Grapevine fall round-up gives glimpse of life on early farms

City slickers got the chance to experience life on the farm at the 14th Annual Fall Round-Up at Grapevine’s historic Nash Farm on Saturday.

Activities include kitchen gardening, live music, farm animals, blacksmith and wood carving demonstrations, cotton picking, heritage toys, heritage games, wood-burning stove cooking demonstrations and a petting zoo.

Back again this year is the Somethin’ Pumpkin Baking Contest where guests entered their best pumpkin-flavored baked goods.

The city is proud of its Nash Farm — a life on the farm experience that includes a home, barn and cemetery on the National Register of Historic Places.

And, as it does every year, the city showcased the site at its fall festival.

“We show people how to use heritage skills to enrich their lives,” said Jim Lauderdale, Nash Farm manager. “We want them to see the rural atmosphere right here in the middle of the Metroplex.”

Lauderdale said those who visit get a glimpse of what life was like on the farm more than a century ago, even though Nash Farm is located on 5.2 acres several blocks from Historic Downtown Grapevine.

A big part of Nash Farm experience is education, Lauderdale said.

The Nash family was part of a migration of farmers from the upper South who settled on the Grape Vine Prairie in the years prior to the Civil War.

Thomas Jefferson Nash was born in 1827 and his wife, Elizabeth Mouser, in 1828. They were married on Feb. 17, 1848, and had five daughters and one son.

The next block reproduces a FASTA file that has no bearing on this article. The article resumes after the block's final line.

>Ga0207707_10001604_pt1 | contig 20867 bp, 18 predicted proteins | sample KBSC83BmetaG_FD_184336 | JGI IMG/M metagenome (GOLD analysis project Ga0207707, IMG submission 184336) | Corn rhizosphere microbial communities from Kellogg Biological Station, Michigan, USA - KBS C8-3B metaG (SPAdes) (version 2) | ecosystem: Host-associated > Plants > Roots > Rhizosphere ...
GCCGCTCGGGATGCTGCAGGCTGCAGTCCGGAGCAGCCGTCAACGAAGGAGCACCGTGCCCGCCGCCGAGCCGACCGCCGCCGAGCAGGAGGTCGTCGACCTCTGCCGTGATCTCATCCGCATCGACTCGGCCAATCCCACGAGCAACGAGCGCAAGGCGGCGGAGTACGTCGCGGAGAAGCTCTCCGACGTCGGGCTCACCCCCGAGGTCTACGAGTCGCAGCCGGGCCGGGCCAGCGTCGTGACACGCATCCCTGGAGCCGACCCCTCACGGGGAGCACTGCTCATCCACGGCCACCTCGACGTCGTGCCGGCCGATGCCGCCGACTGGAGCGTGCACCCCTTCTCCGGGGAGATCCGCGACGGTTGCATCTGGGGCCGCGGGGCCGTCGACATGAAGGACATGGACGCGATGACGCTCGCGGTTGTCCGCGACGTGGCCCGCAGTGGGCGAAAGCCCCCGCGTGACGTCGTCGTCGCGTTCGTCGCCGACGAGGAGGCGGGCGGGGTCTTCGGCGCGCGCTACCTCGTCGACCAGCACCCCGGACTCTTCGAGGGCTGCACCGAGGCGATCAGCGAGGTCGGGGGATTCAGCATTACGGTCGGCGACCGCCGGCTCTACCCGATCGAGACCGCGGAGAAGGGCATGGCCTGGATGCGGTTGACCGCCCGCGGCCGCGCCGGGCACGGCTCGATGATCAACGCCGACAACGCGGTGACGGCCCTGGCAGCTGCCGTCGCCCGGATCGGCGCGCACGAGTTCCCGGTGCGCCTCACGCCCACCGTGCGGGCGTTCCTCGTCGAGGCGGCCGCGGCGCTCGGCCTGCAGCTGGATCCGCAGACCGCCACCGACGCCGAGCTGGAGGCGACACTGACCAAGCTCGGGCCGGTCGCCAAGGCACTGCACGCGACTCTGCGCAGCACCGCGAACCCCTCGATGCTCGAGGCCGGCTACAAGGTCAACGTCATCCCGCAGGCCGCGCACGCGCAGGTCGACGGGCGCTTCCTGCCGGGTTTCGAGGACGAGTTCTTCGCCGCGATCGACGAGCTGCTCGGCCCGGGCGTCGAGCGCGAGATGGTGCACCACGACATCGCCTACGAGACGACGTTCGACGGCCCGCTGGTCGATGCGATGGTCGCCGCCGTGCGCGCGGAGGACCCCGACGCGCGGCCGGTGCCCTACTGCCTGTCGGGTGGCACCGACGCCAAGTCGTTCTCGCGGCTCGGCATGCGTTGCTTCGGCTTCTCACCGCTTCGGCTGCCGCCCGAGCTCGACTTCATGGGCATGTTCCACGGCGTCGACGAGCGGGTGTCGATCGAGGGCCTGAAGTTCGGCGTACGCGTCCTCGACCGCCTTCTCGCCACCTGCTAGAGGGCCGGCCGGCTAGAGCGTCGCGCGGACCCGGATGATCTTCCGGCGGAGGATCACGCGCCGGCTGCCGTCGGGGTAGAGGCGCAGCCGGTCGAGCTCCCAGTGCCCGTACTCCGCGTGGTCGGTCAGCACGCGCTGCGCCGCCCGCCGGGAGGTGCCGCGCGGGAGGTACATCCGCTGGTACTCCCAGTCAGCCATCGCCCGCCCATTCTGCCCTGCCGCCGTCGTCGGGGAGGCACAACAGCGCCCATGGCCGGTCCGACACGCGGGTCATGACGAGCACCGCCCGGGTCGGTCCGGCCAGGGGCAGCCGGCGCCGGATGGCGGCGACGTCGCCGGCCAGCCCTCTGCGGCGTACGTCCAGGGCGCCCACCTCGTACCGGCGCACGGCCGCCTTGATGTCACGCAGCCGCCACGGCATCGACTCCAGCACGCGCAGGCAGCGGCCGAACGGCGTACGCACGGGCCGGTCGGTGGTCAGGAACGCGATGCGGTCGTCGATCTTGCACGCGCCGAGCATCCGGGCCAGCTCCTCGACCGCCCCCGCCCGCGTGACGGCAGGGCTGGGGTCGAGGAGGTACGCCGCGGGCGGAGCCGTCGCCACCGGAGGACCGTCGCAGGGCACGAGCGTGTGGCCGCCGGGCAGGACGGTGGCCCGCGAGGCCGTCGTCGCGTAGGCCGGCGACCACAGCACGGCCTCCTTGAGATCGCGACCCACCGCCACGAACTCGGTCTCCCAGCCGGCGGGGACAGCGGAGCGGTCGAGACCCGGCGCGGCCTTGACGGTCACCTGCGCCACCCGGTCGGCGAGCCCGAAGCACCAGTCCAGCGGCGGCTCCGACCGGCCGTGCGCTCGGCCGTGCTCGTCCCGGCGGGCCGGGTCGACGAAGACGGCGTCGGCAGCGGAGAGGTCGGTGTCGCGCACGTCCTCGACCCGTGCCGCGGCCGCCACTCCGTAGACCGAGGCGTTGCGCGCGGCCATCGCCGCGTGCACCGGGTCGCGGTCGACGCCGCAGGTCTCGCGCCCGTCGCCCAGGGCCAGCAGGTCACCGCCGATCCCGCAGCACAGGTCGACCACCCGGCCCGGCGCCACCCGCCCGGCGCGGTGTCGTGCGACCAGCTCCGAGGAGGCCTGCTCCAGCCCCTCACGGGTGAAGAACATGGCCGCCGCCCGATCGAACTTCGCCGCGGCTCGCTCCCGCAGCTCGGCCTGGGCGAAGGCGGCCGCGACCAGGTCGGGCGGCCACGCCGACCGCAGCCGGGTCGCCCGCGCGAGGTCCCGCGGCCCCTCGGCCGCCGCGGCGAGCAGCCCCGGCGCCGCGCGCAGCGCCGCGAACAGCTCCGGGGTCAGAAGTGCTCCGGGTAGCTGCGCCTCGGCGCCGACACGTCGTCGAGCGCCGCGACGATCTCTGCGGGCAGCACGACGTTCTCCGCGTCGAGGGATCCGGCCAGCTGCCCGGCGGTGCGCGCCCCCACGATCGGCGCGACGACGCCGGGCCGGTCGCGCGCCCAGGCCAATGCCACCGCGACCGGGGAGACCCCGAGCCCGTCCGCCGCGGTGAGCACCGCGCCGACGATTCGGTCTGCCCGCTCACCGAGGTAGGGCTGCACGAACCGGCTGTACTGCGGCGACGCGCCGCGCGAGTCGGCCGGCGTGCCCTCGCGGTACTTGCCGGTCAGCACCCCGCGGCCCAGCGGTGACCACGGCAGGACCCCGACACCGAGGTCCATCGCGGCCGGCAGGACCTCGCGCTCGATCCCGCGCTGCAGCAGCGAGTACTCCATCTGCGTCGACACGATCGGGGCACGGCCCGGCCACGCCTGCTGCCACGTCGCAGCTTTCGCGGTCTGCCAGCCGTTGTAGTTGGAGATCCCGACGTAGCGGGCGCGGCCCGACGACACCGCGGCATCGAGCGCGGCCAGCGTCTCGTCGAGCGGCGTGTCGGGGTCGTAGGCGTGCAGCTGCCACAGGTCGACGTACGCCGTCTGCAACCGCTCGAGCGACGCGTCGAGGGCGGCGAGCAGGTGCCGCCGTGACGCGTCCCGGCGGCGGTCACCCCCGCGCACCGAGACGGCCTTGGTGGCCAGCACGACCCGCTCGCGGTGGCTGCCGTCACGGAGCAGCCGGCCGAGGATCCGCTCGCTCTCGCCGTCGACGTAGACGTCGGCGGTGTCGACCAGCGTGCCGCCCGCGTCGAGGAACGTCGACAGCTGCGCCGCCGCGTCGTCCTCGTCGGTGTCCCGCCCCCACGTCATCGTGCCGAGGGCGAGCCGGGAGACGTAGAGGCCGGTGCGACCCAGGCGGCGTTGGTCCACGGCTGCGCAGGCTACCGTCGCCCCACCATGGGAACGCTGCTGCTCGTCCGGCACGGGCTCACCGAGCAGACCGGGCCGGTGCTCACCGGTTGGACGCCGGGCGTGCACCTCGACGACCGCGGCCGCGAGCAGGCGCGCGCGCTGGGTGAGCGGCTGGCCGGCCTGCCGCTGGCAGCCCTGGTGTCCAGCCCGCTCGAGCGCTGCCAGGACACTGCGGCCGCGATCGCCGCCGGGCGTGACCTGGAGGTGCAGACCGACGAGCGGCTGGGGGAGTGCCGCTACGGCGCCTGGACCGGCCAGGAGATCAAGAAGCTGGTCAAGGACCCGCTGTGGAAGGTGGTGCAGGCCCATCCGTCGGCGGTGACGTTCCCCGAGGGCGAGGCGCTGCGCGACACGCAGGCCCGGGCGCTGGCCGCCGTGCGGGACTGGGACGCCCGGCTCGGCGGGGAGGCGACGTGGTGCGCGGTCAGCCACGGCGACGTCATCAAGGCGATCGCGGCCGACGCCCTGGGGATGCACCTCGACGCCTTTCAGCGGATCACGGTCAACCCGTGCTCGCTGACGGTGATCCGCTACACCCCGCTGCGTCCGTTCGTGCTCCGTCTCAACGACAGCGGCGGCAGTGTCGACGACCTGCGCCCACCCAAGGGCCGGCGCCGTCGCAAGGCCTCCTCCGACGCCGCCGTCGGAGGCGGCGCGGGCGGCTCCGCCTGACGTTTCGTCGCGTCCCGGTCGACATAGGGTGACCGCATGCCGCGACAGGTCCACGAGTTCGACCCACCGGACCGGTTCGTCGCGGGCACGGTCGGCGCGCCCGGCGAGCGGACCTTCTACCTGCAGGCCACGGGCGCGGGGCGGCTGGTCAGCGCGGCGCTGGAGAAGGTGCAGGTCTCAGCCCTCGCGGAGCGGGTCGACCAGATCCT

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The oldest three were born in Kentucky and the youngest three in Grapevine. Nash purchased 110 acres of farmland in Grapevine in 1859, Lauderdale said, which “was not an unusual size for a farm.”

At first, the family lived in a log cabin, which was later replaced by the current house around 1869. The Nash family raised an assortment of livestock and crops and “over the years, the farm grew to about 450 acres,” Lauderdale said.

Unfortunately, Lauderdale said, Thomas died in 1907 and his wife in 1925, leaving no will. The property was sold and the children split the proceeds.

Years passed and hand changed. The city and its Grapevine Heritage Foundation, which always had an eye on the property, bought the site in 2000. A capital campaign was held in 2008 that raised approximately $800,000 to restore the house.

“The 1869 house, which had undergone several renovations, was brought back to its original look, right down to the green paint that covers the building — a luxury for its time — and the yellow eaves for good luck,” Lauderdale said.

Today, Nash Farm is overseen by the Grapevine Heritage Foundation Board of Directors, who partners with the Grapevine Convention & Visitors Bureau to provide the staff.

Among those at the annual fall festival was Dayna Bradford, great-great-granddaughter of Thomas Jefferson Nash.

“I’m fascinated by what they did here,” she said. “Now we can see how our ancestors lived. It’s rare and special. You can touch it and you can feel it. It gives a 3-D experience of where we come from.”

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